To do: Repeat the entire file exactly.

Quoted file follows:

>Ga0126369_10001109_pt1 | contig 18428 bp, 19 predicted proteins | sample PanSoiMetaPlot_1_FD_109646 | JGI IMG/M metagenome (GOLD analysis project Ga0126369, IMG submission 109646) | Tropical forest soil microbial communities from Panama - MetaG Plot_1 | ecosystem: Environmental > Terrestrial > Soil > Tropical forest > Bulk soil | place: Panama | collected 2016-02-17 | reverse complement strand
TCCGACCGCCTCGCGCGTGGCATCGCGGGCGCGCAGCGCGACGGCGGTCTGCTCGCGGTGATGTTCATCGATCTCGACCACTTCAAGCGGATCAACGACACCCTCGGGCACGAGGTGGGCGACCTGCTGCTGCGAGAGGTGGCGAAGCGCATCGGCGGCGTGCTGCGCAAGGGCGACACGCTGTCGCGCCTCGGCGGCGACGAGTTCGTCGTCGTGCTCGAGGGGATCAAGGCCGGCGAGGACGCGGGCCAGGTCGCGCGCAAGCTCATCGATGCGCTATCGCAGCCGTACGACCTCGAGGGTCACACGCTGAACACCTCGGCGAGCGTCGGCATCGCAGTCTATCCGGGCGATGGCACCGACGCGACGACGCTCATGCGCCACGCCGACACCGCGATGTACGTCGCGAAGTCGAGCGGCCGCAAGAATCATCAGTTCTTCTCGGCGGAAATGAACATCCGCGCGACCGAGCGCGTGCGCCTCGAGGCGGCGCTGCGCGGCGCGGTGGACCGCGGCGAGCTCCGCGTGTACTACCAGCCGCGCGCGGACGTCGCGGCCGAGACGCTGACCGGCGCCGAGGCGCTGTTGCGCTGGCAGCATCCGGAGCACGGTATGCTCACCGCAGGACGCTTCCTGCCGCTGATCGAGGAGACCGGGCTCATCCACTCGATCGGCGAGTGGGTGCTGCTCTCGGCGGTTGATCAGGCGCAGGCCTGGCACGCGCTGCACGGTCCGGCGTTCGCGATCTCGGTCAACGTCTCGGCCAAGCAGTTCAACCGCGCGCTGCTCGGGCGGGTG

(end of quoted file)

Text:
>Ga0126369_10001109_pt1 | contig 18428 bp, 19 predicted proteins | sample PanSoiMetaPlot_1_FD_109646 | JGI IMG/M metagenome (GOLD analysis project Ga0126369, IMG submission 109646) | Tropical forest soil microbial communities from Panama - MetaG Plot_1 | ecosystem: Environmental > Terrestrial > Soil > Tropical forest > Bulk soil | place: Panama | collected 2016-02-17 | reverse complement strand
TCCGACCGCCTCGCGCGTGGCATCGCGGGCGCGCAGCGCGACGGCGGTCTGCTCGCGGTGATGTTCATCGATCTCGACCACTTCAAGCGGATCAACGACACCCTCGGGCACGAGGTGGGCGACCTGCTGCTGCGAGAGGTGGCGAAGCGCATCGGCGGCGTGCTGCGCAAGGGCGACACGCTGTCGCGCCTCGGCGGCGACGAGTTCGTCGTCGTGCTCGAGGGGATCAAGGCCGGCGAGGACGCGGGCCAGGTCGCGCGCAAGCTCATCGATGCGCTATCGCAGCCGTACGACCTCGAGGGTCACACGCTGAACACCTCGGCGAGCGTCGGCATCGCAGTCTATCCGGGCGATGGCACCGACGCGACGACGCTCATGCGCCACGCCGACACCGCGATGTACGTCGCGAAGTCGAGCGGCCGCAAGAATCATCAGTTCTTCTCGGCGGAAATGAACATCCGCGCGACCGAGCGCGTGCGCCTCGAGGCGGCGCTGCGCGGCGCGGTGGACCGCGGCGAGCTCCGCGTGTACTACCAGCCGCGCGCGGACGTCGCGGCCGAGACGCTGACCGGCGCCGAGGCGCTGTTGCGCTGGCAGCATCCGGAGCACGGTATGCTCACCGCAGGACGCTTCCTGCCGCTGATCGAGGAGACCGGGCTCATCCACTCGATCGGCGAGTGGGTGCTGCTCTCGGCGGTTGATCAGGCGCAGGCCTGGCACGCGCTGCACGGTCCGGCGTTCGCGATCTCGGTCAACGTCTCGGCCAAGCAGTTCAACCGCGCGCTGCTCGGGCGGGTG